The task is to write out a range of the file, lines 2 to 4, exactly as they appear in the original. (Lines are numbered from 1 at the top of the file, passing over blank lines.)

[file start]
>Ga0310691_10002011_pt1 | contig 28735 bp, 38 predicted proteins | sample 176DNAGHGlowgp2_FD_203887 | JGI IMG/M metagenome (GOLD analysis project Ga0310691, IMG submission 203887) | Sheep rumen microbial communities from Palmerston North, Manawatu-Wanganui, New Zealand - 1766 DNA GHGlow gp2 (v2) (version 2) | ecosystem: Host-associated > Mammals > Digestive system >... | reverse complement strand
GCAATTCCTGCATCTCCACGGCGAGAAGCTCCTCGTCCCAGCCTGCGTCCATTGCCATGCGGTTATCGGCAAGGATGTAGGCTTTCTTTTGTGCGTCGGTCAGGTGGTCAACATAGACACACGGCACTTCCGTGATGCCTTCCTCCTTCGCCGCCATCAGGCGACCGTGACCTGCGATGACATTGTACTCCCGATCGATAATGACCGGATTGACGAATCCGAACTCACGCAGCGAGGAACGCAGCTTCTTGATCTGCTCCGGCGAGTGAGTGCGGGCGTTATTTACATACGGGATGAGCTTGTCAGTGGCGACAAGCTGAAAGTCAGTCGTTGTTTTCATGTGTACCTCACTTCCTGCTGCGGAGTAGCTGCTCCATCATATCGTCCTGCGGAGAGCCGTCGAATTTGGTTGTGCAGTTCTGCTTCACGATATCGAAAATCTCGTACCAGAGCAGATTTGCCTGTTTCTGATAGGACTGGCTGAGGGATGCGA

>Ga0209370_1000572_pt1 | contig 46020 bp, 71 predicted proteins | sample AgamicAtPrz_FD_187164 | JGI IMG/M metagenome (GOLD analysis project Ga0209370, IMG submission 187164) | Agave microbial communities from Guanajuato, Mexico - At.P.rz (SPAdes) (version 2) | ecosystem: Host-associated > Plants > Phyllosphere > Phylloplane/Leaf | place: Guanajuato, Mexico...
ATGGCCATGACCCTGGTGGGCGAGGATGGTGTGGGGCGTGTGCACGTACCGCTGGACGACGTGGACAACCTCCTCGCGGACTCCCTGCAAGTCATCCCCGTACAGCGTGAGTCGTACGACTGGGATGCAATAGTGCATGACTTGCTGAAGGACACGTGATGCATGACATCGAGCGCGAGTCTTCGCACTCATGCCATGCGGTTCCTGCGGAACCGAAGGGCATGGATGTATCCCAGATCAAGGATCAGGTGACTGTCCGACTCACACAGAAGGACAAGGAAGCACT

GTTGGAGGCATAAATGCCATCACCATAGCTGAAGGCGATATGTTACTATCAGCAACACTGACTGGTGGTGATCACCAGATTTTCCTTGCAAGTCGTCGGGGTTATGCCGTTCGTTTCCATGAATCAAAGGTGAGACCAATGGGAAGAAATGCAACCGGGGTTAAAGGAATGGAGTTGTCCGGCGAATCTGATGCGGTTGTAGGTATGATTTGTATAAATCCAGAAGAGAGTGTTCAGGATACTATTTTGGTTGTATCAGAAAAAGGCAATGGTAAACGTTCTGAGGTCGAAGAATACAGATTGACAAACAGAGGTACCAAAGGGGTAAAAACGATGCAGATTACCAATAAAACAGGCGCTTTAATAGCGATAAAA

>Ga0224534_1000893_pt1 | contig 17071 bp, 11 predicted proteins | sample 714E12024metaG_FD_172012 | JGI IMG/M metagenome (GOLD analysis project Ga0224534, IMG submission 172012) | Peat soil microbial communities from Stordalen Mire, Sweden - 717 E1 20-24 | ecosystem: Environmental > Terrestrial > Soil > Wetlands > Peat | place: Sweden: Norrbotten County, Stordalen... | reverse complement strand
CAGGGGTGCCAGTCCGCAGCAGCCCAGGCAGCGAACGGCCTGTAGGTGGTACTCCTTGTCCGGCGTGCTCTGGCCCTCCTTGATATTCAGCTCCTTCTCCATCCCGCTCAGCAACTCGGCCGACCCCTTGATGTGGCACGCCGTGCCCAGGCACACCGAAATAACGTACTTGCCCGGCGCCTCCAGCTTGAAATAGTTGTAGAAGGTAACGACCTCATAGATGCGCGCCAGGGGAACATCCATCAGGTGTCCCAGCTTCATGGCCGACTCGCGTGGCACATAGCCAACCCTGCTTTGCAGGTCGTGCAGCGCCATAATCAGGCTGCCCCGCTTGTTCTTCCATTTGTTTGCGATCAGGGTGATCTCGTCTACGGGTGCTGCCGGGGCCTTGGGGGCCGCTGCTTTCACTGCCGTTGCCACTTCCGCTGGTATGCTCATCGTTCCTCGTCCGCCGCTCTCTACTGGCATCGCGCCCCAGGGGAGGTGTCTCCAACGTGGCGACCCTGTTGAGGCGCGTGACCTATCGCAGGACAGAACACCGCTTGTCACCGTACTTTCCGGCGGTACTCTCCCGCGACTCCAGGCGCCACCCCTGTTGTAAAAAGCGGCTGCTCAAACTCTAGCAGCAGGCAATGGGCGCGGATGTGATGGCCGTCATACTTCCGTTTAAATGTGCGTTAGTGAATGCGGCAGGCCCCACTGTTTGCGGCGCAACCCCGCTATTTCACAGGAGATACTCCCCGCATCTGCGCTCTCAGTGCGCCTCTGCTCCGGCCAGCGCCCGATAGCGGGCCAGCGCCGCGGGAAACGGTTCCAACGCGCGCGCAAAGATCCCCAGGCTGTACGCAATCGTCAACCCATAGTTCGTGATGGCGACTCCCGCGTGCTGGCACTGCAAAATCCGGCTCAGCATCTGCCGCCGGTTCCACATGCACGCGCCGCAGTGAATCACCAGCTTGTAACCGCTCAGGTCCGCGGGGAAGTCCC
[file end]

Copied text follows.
GCAATTCCTGCATCTCCACGGCGAGAAGCTCCTCGTCCCAGCCTGCGTCCATTGCCATGCGGTTATCGGCAAGGATGTAGGCTTTCTTTTGTGCGTCGGTCAGGTGGTCAACATAGACACACGGCACTTCCGTGATGCCTTCCTCCTTCGCCGCCATCAGGCGACCGTGACCTGCGATGACATTGTACTCCCGATCGATAATGACCGGATTGACGAATCCGAACTCACGCAGCGAGGAACGCAGCTTCTTGATCTGCTCCGGCGAGTGAGTGCGGGCGTTATTTACATACGGGATGAGCTTGTCAGTGGCGACAAGCTGAAAGTCAGTCGTTGTTTTCATGTGTACCTCACTTCCTGCTGCGGAGTAGCTGCTCCATCATATCGTCCTGCGGAGAGCCGTCGAATTTGGTTGTGCAGTTCTGCTTCACGATATCGAAAATCTCGTACCAGAGCAGATTTGCCTGTTTCTGATAGGACTGGCTGAGGGATGCGA

>Ga0209370_1000572_pt1 | contig 46020 bp, 71 predicted proteins | sample AgamicAtPrz_FD_187164 | JGI IMG/M metagenome (GOLD analysis project Ga0209370, IMG submission 187164) | Agave microbial communities from Guanajuato, Mexico - At.P.rz (SPAdes) (version 2) | ecosystem: Host-associated > Plants > Phyllosphere > Phylloplane/Leaf | place: Guanajuato, Mexico...
ATGGCCATGACCCTGGTGGGCGAGGATGGTGTGGGGCGTGTGCACGTACCGCTGGACGACGTGGACAACCTCCTCGCGGACTCCCTGCAAGTCATCCCCGTACAGCGTGAGTCGTACGACTGGGATGCAATAGTGCATGACTTGCTGAAGGACACGTGATGCATGACATCGAGCGCGAGTCTTCGCACTCATGCCATGCGGTTCCTGCGGAACCGAAGGGCATGGATGTATCCCAGATCAAGGATCAGGTGACTGTCCGACTCACACAGAAGGACAAGGAAGCACT